Many foods feed a growling stomach, taste delicious and provide basic nutrients we need to survive. Then, there are foods that go the extra mile.
Functional foods are one of the biggest food trends in eating today. They generally are defined as any fare that provides health benefits beyond basic nutrition, says Mary Ellen Camire, a professor of food science and human nutrition at the University of Maine.
The Institute of Food Technologists says functional foods include a variety of different types of foods, including:
- Conventional foods
- Fortified, enriched or enhanced foods
- Dietary supplements
However, the functional foods trend is more focused on everyday natural foods that also happen to fight disease or improve your health.
"Functional foods might offer protection from developing chronic diseases, or strengthen immunity," says Camire, who is also past president of the Institute of Food Technologists.
Examples of such foods include:
- Oatmeal, which contains beta glucan, a type of fiber that may lower the risk of heart disease.
- Soy, a protein that may help prevent or fight heart disease, cancer, osteoporosis and symptoms associated with menopause.
- Garlic, which is associated with numerous benefits, including cancer prevention, antibiotic properties, and lowering of both blood pressure and cholesterol levels.
- Tomatoes, which contain a carotenoid called lycopene, which may reduce the risk of cancer.
- Broccoli and other cruciferous vegetables, such as cauliflower, cabbage, garden cress, bok choy and Brussels sprouts. These have cancer-prevention properties.
- Citrus fruits, such as oranges, lemons, limes and grapefruits. These are rich in vitamin C, which helps prevent scurvy. They also may help prevent a variety of cancers.
- Cranberries, which – when consumed in juice form -- long have been known to help with urinary tract infections.
- Wine and grapes, which appear to reduce the risk of heart disease.
Camire says functional foods have gained in popularity as the population has begun to age.
"The proportion of older adults -- over 50 years old -- is growing all over the world," she says. These adults may live another three or four decades, and many are turning to functional foods to increase their chances for having a comfortable and healthy old age.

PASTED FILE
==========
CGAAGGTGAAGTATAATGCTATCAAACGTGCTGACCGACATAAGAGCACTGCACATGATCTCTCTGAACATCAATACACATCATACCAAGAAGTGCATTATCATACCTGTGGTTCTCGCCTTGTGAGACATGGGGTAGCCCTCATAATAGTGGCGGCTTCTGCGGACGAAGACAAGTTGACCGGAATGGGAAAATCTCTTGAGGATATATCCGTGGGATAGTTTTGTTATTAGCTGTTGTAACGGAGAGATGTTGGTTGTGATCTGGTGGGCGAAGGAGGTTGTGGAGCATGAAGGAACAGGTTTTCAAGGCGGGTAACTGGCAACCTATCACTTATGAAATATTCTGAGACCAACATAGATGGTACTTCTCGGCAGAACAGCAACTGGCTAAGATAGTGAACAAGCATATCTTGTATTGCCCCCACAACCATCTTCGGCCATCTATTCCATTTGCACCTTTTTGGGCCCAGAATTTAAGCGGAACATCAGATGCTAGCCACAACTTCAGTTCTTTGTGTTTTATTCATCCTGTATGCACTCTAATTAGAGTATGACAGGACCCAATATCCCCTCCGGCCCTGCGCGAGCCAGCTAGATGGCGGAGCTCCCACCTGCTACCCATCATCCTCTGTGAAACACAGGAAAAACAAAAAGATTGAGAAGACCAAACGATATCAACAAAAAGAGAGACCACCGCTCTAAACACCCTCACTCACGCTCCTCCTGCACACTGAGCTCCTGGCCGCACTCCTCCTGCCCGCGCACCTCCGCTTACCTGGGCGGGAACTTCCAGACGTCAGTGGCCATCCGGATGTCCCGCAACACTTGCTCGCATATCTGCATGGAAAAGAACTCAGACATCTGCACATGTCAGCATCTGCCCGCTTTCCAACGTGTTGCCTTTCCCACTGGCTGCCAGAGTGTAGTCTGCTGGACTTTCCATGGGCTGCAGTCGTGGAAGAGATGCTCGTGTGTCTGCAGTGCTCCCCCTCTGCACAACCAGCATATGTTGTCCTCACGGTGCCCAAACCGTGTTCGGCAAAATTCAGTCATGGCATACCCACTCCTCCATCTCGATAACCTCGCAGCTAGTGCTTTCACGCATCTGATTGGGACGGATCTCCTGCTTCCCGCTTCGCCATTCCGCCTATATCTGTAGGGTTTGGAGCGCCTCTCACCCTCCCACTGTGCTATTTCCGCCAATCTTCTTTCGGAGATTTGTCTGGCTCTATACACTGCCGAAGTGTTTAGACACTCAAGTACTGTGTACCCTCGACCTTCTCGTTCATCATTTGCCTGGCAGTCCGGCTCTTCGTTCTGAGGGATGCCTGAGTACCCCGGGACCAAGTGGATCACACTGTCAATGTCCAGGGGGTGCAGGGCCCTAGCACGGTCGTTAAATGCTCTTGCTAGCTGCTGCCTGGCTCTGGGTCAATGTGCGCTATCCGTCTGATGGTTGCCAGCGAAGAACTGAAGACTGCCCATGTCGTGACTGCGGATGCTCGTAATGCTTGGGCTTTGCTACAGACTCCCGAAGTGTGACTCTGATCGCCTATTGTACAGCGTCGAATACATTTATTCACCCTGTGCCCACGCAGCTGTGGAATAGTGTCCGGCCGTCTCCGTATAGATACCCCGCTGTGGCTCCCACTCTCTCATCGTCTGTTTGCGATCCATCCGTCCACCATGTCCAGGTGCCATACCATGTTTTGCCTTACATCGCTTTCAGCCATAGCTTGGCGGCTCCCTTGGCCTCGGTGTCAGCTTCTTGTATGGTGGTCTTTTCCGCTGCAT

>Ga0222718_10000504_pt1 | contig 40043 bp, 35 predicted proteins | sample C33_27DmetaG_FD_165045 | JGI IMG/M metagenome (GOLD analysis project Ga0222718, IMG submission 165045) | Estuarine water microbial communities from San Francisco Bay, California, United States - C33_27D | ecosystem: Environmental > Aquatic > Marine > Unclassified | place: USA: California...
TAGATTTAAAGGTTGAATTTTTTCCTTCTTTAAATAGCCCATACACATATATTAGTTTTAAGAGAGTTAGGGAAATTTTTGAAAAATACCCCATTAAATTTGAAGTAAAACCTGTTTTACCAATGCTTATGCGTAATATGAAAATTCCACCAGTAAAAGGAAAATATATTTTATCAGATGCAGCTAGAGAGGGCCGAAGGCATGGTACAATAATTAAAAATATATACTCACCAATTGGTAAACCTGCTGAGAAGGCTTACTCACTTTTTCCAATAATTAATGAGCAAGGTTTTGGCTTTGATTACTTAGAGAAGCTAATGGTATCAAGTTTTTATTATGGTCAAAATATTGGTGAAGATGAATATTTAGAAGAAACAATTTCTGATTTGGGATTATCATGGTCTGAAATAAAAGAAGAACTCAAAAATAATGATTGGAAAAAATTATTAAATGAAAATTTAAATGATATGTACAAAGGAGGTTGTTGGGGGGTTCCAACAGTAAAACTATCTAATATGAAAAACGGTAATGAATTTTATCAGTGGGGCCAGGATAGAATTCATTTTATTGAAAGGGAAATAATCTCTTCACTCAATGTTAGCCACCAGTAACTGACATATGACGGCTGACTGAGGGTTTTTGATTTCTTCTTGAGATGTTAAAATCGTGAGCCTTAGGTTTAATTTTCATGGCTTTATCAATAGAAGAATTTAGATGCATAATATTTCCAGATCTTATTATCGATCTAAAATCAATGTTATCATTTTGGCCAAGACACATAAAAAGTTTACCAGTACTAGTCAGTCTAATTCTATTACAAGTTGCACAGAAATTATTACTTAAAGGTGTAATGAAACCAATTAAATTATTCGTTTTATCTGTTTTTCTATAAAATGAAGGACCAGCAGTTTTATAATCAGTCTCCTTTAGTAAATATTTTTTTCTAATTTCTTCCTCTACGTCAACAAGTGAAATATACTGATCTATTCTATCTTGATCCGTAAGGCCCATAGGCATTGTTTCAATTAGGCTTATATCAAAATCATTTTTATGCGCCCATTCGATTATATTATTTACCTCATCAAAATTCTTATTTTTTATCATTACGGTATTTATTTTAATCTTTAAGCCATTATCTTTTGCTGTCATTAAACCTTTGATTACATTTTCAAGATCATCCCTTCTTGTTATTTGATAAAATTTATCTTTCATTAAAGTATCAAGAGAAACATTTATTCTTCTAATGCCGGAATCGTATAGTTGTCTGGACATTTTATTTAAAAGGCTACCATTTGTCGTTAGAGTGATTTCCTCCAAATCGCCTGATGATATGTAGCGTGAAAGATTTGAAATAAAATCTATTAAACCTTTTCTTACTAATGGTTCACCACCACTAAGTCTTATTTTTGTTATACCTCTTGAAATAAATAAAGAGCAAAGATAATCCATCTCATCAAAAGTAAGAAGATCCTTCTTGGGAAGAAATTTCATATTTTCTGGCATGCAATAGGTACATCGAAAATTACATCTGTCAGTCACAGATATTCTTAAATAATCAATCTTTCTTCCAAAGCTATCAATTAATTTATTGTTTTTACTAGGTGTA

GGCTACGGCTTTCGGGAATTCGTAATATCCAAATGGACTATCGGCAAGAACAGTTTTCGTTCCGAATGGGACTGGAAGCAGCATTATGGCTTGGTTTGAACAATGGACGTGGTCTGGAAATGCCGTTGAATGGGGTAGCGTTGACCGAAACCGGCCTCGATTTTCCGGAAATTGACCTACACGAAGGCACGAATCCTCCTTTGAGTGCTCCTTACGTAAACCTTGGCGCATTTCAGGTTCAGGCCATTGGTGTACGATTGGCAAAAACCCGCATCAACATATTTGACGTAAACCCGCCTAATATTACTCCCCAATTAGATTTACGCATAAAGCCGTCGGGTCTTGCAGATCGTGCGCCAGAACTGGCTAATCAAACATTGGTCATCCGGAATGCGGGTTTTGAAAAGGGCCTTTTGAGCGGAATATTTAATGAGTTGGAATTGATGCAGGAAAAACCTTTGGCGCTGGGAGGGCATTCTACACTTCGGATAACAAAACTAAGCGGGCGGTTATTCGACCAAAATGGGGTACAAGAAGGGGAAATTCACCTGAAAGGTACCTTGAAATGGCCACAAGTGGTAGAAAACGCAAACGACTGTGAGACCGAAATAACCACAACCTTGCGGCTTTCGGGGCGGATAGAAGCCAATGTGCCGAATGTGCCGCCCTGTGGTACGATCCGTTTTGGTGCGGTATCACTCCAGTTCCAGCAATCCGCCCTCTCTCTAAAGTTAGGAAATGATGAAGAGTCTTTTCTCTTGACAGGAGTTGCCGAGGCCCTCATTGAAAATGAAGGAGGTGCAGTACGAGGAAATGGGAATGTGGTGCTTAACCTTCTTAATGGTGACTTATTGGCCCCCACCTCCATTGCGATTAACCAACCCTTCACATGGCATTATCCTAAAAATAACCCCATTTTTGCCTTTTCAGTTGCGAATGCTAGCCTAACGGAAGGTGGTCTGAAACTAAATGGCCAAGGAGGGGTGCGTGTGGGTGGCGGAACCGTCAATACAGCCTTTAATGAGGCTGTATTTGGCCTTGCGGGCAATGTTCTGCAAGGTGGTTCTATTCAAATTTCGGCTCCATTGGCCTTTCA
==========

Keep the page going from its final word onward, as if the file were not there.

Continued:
"Functional foods are no fountain of youth, (but) some reduce inflammation, improve mood or moderate blood glucose levels," Camire says.
The best functional foods
There is an endless variety of functional foods, and you can learn more about some of the best at the Institute of Food Technologists website.
Camire has her own favorites.
"I'm a big fan of foods that contain anthocyanins, which are red, blue and purple natural pigments found in berries and purple carrots, potatoes, cabbage and other fruits and vegetables," she says.
Camire says anthocyanins are antioxidants that:
- Act as anti-inflammatory agents
- Reduce blood pressure
- Improve memory
- Slow starch digestion to help keep blood glucose low after meals
- Aid night vision
Camire also likes foods that are rich in long-chain omega-3 fatty acids. Omega-3s work as anti-inflammatories and help lower blood pressure and improve mood.
Sources of omega-3s include fish such as salmon, tuna, herring, mackerel and sardines. Another good source is single-celled algae, which offers vegans access to the two most important omega-3s, EPA and DHA.
Finally, Camire says many kinds of dietary fiber serve as prebiotics, as they are good sources of "food" for probiotic bacteria that support our immune systems and help regulate serum cholesterol.
"Most Americans do not eat enough fiber," Camire says. "Choosing functional foods with added fiber could also help with reducing serum cholesterol and glucose levels and preventing constipation, which is a major health issue for older adults."